Late Barbadian author Austin ‘Tom’ Clarke, writing in his highly instructive Growing Up Stupid Under The Union Jack, speaks of the immense joy, pain, frustration and other emotions of growing up in the colonial times of 1940s Barbados. He writes of the journey towards finding his place in the sun through education, his interaction with his Barbadian kin, the humour of the people, their struggles and their unique island heritage.
Clarke highlighted the rigidity of our society, where much of what exemplified the colonial experience was nonetheless embraced by many native Barbadians. Those colonial days are now gone but education is still the prescribed means of finding one’s place in the world. Several customs remain, the humour is still alive, the pride is still very evident and the Union Jack has been replaced. But in many ways, we seem now to growing up stupid under the Broken Trident. And this is perhaps most manifested in periods of electoral fever when politicians push ignorance to its zenith, and stupidity seems to be accompanied by a halo.
Perhaps, the ongoing environmental issues on the south coast, the gun-related crimes in the country, and the political promises and commentary being attached to them, best exemplify much of our dilemma. Additionally, our partisan responses to most things demonstrate the difficulty we endure in extricating ourselves from mental inertia. And lest we forget, our politicians have not been plucked from Uranus; they are the products of our mirrors.
Recently, Leader of the Opposition Mia Mottley indicated that if the Barbados Labour Party (BLP) formed the next Government the problems plaguing the south coast would be a thing of the past. The promise was akin to a syllogism with a guaranteed conclusion and the BLP and her leadership at the core. She might be perfectly accurate in her proposition. And obviously, she might not be. But what Miss Mottley appeared to be selling is a proposition that does not include the existing technocrats and professionals who have not yet solved the problem and will be there should she ascend the throne.
Her proposition, along with those of all Opposition parties, is that a change of Government translates into a set of social and economic circumstances where environmental problems, educational problems, law and order problems, et al, will all become things of the past. But the Opposition Democratic Labour Party also preached that same blarney prior to the 2008 General Election and they have not delivered as well. Indeed, some might suggest that the waste bubbling to the surface on the south coast is symbolic of their eight years in office.
But in the midst of the promises of Miss Mottley we are reminded of the environmental fiasco at Mangrove Pond, St Thomas that translated into the financial fiasco at Greenland, St Andrew under the watch of the BLP. That has not yet been fully resolved, with residents still affected by obnoxious fumes. So why should the people believe the BLP’s promises now?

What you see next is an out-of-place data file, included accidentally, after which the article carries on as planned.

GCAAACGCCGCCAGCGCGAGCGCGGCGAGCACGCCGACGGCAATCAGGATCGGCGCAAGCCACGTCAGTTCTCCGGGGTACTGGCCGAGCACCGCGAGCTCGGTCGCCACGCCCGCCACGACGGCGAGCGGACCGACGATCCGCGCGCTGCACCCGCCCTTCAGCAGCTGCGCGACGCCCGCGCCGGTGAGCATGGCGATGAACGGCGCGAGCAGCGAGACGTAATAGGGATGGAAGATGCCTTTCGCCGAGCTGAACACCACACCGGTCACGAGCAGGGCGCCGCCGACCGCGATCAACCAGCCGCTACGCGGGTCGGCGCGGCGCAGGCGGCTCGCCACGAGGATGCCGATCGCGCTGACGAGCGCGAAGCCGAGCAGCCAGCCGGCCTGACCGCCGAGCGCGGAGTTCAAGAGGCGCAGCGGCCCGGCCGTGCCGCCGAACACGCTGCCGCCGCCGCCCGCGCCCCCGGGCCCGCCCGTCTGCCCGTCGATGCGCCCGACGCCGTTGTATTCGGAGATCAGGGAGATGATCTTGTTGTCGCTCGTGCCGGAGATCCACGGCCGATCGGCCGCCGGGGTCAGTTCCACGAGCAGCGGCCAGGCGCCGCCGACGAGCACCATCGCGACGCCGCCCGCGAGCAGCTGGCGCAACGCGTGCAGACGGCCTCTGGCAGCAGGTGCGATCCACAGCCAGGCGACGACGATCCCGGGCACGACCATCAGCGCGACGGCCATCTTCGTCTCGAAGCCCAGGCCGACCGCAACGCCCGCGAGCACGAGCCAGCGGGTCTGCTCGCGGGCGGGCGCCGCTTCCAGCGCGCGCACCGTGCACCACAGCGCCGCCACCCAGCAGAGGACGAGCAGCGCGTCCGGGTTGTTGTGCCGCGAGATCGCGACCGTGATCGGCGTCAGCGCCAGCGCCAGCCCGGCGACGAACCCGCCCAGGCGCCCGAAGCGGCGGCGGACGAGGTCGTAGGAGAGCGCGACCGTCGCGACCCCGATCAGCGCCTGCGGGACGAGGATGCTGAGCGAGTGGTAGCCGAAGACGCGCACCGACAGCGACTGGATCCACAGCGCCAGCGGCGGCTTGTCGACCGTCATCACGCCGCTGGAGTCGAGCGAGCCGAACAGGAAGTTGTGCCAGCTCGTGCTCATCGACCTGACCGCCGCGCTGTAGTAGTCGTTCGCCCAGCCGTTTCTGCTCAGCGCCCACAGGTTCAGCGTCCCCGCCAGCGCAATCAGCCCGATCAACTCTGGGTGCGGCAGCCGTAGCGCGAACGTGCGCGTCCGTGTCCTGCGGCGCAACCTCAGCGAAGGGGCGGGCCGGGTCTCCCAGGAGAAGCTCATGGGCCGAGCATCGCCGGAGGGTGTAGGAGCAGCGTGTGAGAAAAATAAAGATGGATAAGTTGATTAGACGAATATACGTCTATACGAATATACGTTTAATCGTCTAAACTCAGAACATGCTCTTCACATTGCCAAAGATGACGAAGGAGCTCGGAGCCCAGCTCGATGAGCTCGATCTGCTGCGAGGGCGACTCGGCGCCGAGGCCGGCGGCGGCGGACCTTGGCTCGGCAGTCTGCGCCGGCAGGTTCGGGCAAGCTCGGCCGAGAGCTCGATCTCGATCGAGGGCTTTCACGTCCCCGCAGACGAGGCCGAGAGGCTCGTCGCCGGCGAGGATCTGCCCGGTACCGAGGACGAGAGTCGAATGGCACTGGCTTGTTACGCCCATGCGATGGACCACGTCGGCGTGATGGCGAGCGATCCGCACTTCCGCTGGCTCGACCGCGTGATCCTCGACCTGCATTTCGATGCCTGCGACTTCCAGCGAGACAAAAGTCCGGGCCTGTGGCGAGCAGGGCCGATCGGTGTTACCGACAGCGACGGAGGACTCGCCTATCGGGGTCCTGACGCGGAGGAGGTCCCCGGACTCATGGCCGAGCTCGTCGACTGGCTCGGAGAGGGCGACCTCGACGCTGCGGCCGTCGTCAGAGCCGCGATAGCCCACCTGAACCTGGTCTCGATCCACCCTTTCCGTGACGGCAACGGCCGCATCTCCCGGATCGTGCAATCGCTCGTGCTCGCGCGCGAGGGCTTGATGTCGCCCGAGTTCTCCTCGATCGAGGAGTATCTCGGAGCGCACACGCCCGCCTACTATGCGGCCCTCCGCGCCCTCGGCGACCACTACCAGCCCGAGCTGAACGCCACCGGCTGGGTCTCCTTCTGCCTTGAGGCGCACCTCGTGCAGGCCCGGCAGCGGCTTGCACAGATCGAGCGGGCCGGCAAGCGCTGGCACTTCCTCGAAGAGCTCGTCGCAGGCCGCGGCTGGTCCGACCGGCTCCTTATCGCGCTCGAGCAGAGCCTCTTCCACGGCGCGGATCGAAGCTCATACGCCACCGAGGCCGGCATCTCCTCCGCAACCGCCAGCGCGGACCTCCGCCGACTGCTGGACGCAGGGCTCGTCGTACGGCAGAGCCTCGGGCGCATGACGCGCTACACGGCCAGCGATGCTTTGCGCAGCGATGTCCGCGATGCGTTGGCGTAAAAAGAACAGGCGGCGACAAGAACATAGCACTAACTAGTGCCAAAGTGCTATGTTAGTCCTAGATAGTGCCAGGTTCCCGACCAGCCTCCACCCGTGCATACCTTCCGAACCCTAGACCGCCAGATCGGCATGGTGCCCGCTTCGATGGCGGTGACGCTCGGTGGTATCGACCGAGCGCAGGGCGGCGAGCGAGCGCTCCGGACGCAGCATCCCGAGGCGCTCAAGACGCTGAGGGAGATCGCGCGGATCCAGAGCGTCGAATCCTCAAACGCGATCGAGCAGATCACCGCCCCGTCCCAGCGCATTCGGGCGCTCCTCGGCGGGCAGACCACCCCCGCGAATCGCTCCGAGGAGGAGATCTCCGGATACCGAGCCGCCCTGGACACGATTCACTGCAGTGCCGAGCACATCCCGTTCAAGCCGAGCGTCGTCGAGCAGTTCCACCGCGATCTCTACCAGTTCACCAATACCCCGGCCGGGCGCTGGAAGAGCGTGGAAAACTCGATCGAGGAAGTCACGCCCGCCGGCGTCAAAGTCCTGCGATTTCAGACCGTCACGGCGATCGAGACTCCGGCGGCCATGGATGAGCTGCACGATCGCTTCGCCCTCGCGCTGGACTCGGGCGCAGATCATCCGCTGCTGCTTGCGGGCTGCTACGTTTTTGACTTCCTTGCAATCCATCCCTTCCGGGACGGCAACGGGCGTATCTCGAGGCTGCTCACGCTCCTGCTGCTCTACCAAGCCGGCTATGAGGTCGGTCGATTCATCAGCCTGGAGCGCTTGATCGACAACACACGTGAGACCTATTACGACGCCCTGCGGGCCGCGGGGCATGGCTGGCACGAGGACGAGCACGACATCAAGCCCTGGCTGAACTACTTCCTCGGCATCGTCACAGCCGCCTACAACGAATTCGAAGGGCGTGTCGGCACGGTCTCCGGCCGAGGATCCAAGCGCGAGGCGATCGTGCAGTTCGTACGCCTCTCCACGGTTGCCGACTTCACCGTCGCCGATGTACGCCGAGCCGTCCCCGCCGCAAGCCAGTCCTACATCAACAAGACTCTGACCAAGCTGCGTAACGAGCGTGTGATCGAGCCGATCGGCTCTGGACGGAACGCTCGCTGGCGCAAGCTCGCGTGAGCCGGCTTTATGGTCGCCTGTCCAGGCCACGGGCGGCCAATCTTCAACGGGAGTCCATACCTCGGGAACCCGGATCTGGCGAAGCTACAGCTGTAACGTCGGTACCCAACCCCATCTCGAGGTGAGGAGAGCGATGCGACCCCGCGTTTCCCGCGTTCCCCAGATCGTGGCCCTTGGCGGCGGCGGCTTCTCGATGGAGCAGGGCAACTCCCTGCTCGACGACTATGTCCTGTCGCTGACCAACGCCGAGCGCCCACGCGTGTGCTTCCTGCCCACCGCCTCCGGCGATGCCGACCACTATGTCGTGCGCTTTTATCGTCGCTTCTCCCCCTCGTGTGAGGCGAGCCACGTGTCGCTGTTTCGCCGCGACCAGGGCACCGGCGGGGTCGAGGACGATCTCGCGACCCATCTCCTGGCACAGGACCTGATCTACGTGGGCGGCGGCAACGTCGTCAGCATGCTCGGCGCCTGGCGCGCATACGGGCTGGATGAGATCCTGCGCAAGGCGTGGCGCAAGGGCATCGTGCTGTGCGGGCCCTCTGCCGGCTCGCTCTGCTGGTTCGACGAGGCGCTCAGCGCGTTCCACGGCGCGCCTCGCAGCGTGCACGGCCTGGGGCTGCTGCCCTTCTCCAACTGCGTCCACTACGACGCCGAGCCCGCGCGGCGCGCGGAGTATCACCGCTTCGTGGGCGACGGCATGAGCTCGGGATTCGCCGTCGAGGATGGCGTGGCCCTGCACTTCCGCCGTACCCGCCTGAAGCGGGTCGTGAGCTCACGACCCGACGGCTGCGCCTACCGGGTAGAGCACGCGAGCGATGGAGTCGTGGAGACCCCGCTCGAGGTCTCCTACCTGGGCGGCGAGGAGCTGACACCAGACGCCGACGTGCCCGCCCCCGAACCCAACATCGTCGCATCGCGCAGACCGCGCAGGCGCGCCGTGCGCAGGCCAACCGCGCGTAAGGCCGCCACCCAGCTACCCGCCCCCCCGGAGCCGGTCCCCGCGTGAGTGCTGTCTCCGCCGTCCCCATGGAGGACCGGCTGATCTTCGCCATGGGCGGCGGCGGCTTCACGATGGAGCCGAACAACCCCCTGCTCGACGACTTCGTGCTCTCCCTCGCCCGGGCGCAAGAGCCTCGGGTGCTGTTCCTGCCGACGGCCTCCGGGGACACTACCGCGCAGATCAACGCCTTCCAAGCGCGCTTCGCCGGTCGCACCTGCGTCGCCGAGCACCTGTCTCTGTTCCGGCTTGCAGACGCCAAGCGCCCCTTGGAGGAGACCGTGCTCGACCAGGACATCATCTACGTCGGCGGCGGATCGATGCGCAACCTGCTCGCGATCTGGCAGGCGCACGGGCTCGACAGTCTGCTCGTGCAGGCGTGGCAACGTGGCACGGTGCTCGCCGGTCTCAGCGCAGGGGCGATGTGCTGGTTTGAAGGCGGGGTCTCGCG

The truth is that most, if not all of our social problems, can be better served with greater collaboration between Government and the Opposition and their respective agents. Unfortunately, our system of governance does not promote such a unified approach to problem-solving. Everyone wants to be in the seat of power. And there is the perception that one cannot contribute meaningfully to social development in Opposition. The recourse, thus, is to oppose and to promise to turn water into wine.
Speaking recently at a public event in Christ Church, BLP candidate for Christ Church South Ralph Thorne basically blamed the Government for the crime situation in Barbados. He had this to say. “We have not known a Barbados where we lost 30 young men, not to suicide, not to drowning, but to gunshots. Do you recognize your country as we move into 2018? Having endured the hardships of 2017, I do not recognize it. The only party that recognizes it is the DLP because they have taken the country here.”
But does this correlate with any reality that is removed from politics? Did Mr Thorne take into consideration that government is government, the political faces might change, but the government remains a continuum? Does the security situation at our points of entry, as described by Commissioner of Police Tyrone Griffith, suddenly get better or worse with a change of Government? Does the judicial system that sometimes allows repeat murder accused back onto the streets suddenly change with new political administrations? Can either political party be blamed for a rise or decline in the detection and arrest rate of those responsible for such interventions? Elements outside those sitting in political power impact governance.
There must be an understanding that our political leaders are a powerful but yet small component in the process of governance. The buck does not stop with them, it stops at all of us. The problems we face will not and cannot be solved by Miss Mia Mottley, Mr Freundel Stuart, Miss Lynette Eastmond or any other political leader alone, pretending to be a latter-day Merlin. The pursuit of power will make them all promise magic but at the end of the day, they are more likely to resemble Don Quixote feverishly fighting windmills.
Now we are faced not only with a real broken Trident, we are also confronted with a broken treasury and a labour movement seeking to convince the populace they can make bricks without straw.
But that is another story.